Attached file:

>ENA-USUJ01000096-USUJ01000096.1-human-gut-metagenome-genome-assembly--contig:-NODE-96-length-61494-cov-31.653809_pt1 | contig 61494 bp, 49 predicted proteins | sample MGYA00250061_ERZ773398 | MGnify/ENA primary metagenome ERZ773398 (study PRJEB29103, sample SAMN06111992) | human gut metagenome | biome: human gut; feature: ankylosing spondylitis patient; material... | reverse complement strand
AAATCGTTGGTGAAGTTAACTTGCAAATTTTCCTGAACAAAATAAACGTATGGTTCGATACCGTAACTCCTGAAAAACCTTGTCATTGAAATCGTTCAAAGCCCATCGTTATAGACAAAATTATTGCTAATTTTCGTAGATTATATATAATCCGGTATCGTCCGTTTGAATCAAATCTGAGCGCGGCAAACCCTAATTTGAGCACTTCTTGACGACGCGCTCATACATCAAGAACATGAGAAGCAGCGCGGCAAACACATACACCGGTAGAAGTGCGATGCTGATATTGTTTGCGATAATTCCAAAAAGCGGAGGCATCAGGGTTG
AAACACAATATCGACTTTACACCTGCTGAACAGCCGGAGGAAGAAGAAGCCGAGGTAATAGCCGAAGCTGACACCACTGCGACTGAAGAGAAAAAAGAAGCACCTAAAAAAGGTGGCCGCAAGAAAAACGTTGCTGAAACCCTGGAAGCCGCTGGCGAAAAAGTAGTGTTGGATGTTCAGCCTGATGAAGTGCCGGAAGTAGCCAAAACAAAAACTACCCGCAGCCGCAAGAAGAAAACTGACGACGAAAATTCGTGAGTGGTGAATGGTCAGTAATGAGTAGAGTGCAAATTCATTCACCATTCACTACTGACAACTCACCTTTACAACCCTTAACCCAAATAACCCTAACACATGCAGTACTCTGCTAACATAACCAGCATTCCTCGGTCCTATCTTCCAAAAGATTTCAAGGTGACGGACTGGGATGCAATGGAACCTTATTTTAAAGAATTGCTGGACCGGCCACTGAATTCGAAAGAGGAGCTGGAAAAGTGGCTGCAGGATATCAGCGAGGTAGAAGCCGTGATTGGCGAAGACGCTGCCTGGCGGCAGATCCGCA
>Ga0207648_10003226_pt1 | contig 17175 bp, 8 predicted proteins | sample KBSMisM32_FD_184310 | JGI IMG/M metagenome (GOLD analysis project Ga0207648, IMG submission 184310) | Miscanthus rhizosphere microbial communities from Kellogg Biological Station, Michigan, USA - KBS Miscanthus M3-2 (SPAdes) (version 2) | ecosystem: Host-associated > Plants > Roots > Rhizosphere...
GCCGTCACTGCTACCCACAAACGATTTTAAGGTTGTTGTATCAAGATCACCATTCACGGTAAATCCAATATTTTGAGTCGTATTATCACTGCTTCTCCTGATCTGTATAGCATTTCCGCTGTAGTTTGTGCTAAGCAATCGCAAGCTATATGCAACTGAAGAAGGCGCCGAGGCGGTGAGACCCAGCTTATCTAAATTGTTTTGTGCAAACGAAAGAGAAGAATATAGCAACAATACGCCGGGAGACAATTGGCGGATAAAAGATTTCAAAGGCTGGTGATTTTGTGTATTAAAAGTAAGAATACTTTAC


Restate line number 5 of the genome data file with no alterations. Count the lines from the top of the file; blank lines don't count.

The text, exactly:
GCCGTCACTGCTACCCACAAACGATTTTAAGGTTGTTGTATCAAGATCACCATTCACGGTAAATCCAATATTTTGAGTCGTATTATCACTGCTTCTCCTGATCTGTATAGCATTTCCGCTGTAGTTTGTGCTAAGCAATCGCAAGCTATATGCAACTGAAGAAGGCGCCGAGGCGGTGAGACCCAGCTTATCTAAATTGTTTTGTGCAAACGAAAGAGAAGAATATAGCAACAATACGCCGGGAGACAATTGGCGGATAAAAGATTTCAAAGGCTGGTGATTTTGTGTATTAAAAGTAAGAATACTTTAC